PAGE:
Europol has supported Spain in dismantling a criminal organisation providing large-scale crypto money laundering services to other criminal organisations.
The criminals carried out several money laundering schemes involving the transfer from fiat currency to virtual assets to hide the illegal origin of the proceeds. Some of the identified modi operandi used crypto ATMs and smurfing, a criminal method used to split illicit proceeds into smaller sums and placing these small amounts into the financial system to avoid suspicious transaction reporting.
- The Spanish Civil Guard (Guardia Civil) arrested eight people and charged eight more for involvement in the crypto money laundering ring.
- Seven houses were searched, including a money exchange office and an indoor cannabis cultivation plant.
- Eleven vehicles, €16 800, close to 200 cannabis plants, two crypto ATMs, computers, devices, jewels and relevant documents were seized.
- Spanish authorities froze four ‘cold wallets’ and 20 ‘hot wallets’, to which €9 million was transferred, as well as several bank accounts.
Some of the identified modi operandi were:
- The organisation managed a cryptocurrency exchange business, including two crypto ATMs to deposit criminal cash and transform it into cryptocurrency for other criminal groups;
- Cash pick-ups carried out by cash-carriers followed by smurfing techniques to deposit the criminal cash in several bank accounts controlled by the organisation. The funds were moved through several accounts in the process of layering. Afterwards, the money was exchanged into cryptocurrency;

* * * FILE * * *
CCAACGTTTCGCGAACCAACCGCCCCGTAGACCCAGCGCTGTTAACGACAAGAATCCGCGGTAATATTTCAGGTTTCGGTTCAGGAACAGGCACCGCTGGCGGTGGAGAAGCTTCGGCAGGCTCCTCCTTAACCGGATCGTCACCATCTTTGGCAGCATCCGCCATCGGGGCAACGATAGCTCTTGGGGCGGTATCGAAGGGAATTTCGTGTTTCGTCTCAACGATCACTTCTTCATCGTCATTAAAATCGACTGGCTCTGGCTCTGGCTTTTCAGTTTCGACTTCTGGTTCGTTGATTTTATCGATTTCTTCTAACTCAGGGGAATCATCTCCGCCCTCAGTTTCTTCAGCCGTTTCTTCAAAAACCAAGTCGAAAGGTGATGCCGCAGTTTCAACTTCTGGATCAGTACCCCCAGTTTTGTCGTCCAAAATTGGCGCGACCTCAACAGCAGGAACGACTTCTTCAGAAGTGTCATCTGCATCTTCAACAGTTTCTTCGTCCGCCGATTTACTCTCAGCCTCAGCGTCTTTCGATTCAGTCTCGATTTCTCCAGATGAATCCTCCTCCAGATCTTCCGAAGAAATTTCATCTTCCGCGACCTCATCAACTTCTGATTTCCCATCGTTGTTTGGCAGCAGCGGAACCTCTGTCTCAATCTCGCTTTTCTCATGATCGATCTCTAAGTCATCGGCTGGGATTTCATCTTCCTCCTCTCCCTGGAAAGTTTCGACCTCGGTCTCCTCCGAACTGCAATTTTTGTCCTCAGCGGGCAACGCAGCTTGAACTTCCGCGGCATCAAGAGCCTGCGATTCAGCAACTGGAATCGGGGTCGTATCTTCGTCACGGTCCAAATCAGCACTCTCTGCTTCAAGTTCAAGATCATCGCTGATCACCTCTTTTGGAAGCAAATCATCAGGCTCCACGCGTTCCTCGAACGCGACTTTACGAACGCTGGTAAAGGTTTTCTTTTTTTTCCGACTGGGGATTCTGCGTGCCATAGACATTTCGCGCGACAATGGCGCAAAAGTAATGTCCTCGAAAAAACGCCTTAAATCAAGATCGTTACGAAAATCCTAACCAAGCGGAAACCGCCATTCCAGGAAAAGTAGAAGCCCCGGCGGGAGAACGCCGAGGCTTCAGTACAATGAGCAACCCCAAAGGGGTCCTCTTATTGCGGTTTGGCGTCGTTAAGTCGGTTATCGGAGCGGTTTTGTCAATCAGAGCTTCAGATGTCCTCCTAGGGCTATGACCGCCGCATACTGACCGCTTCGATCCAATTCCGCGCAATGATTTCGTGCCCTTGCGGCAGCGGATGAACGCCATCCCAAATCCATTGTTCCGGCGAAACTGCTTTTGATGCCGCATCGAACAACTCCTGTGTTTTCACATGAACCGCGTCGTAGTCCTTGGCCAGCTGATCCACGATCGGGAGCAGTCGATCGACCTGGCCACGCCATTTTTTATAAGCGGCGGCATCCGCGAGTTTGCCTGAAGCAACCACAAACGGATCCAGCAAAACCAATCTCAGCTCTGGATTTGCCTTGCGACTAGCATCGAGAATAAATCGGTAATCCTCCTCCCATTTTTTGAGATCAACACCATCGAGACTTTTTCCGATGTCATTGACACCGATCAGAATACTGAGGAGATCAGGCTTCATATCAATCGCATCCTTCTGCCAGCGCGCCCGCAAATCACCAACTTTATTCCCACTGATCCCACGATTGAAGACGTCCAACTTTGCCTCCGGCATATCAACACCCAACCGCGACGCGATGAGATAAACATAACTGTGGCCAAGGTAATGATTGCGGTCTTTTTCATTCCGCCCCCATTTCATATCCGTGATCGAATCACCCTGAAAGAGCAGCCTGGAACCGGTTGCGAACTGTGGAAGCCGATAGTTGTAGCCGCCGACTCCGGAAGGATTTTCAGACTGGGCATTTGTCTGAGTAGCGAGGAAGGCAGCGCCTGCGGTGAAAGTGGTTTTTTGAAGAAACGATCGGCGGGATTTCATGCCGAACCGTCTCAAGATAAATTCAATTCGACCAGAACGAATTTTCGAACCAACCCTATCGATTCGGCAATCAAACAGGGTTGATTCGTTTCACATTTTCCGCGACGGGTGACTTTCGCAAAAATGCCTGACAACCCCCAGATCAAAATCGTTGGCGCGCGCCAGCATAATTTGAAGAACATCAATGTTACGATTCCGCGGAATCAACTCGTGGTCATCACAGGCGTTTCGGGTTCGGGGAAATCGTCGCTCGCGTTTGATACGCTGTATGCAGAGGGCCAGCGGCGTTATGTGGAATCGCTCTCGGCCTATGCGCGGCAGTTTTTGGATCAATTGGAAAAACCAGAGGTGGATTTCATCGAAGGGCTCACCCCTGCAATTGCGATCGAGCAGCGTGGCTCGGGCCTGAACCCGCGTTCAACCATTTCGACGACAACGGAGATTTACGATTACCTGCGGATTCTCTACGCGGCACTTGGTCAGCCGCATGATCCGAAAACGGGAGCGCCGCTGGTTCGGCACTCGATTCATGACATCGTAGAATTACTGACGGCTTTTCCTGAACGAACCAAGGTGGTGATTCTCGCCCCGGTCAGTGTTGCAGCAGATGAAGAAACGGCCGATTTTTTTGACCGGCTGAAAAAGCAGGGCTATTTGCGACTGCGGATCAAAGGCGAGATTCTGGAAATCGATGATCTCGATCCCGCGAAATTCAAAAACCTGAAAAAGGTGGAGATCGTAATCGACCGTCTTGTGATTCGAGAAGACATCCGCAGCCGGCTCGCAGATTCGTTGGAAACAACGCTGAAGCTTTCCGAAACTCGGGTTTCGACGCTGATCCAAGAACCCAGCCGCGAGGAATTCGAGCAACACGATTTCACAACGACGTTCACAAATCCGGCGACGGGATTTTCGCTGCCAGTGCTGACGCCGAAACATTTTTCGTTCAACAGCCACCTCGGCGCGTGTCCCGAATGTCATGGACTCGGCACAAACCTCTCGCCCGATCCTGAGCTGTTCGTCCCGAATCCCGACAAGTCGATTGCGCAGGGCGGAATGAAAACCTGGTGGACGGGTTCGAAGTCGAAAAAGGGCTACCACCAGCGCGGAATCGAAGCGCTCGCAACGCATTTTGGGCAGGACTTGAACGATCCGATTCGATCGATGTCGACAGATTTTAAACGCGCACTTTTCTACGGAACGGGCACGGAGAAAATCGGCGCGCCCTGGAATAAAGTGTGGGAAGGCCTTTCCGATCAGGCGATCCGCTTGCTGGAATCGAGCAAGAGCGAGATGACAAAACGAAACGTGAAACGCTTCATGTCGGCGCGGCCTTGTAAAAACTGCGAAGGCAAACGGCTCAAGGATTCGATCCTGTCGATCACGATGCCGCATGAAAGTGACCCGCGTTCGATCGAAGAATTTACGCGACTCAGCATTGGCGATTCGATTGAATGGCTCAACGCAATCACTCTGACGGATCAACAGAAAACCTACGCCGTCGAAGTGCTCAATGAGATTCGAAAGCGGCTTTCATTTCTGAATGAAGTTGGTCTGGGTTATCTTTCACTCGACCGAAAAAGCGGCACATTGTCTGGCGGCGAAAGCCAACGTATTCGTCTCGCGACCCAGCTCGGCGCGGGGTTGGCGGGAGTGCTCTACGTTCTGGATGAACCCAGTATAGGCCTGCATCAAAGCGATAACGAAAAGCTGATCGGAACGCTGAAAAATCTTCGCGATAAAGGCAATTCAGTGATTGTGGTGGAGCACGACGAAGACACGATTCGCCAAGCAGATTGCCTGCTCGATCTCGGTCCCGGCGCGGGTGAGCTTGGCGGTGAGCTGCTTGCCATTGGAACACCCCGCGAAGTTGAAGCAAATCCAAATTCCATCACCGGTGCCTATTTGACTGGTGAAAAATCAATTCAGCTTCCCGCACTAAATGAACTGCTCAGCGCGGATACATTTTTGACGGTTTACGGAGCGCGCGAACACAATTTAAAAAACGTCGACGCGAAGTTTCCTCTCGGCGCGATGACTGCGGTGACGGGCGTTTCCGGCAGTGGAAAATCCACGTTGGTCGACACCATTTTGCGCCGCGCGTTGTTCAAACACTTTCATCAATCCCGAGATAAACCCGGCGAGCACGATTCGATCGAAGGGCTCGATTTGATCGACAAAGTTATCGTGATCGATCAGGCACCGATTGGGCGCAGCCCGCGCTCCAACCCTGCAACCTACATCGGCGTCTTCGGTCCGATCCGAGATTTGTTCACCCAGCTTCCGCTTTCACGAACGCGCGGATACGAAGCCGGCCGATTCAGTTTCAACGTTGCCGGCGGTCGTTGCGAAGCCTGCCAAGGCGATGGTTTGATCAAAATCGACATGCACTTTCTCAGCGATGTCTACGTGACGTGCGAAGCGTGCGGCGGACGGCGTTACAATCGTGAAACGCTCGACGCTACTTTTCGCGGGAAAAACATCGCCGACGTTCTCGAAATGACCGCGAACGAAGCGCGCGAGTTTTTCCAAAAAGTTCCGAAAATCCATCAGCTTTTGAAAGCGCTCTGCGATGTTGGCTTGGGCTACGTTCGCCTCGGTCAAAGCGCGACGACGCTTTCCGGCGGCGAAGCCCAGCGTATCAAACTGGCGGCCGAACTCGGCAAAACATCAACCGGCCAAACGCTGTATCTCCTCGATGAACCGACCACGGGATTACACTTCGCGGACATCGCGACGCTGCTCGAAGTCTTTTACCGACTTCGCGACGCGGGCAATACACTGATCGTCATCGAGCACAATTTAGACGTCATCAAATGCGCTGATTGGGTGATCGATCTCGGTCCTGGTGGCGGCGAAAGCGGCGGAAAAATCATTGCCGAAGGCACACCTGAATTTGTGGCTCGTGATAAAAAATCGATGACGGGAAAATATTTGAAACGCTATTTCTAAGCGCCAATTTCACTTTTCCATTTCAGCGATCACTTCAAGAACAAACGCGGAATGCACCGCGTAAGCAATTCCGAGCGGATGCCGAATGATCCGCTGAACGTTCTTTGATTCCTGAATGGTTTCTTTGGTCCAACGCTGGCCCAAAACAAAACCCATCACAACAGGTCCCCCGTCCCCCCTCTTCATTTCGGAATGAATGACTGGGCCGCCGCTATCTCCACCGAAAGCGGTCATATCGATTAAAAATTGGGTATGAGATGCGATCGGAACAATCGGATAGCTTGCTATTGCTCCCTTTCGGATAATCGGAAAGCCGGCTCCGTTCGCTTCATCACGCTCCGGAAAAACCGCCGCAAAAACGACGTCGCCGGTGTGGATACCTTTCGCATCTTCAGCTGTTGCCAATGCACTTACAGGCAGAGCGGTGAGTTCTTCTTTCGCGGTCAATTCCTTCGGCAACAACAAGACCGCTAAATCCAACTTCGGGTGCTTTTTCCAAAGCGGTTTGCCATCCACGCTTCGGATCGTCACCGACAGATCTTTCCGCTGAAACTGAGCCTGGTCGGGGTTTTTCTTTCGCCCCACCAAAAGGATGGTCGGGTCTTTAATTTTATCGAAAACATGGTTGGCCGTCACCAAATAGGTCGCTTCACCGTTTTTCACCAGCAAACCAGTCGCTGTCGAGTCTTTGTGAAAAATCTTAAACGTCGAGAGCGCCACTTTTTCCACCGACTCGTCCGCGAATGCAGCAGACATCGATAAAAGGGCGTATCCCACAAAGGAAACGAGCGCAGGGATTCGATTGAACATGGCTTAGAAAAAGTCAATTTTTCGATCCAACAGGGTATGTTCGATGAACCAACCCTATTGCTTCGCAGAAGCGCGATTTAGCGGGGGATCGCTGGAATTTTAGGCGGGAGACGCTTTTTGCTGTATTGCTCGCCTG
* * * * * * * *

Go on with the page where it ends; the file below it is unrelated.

- Large transfers to bank accounts controlled by the organisation coming from corporate entities owned by gangs using their criminal money laundering services. Immediate overseas transfers were then wired to crypto exchange platforms.
The operation was a follow-up of operation Guatuzo also supported by Europol in which 23 people were arrested in summer 2018 in Spain and Colombia.
Europol supported the investigation by facilitating the exchange of information. On the action day, Europol experts were deployed to Spain to allow for real-time exchange of information and cross-checks of the data gathered in the course of the action against Europol’s databases.
In the European Union Serious and Organised Crime Threat Assessment (SOCTA) 2017, Europol stated that an increasing number of individual criminal entrepreneurs offer Crime as a Service (CaaS). The online trade in services enables individual criminals to operate their own criminal business without the need for the infrastructures maintained by ‘traditional’ organised crime groups.
In 2010 the European Union set up a four-year Policy Cycle to ensure greater continuity in the fight against serious international and organised crime. In 2017 the Council of the EU decided to continue the EU Policy Cycle for the 2018 - 2021 period. It aims to tackle the most significant threats posed by organised and serious international crime to the EU. This is achieved by improving and strengthening cooperation between the relevant services of EU Member States, institutions and agencies, as well as non-EU countries and organisations, including the private sector where relevant. Criminal finances and money laundering is one of the priorities for the Policy Cycle.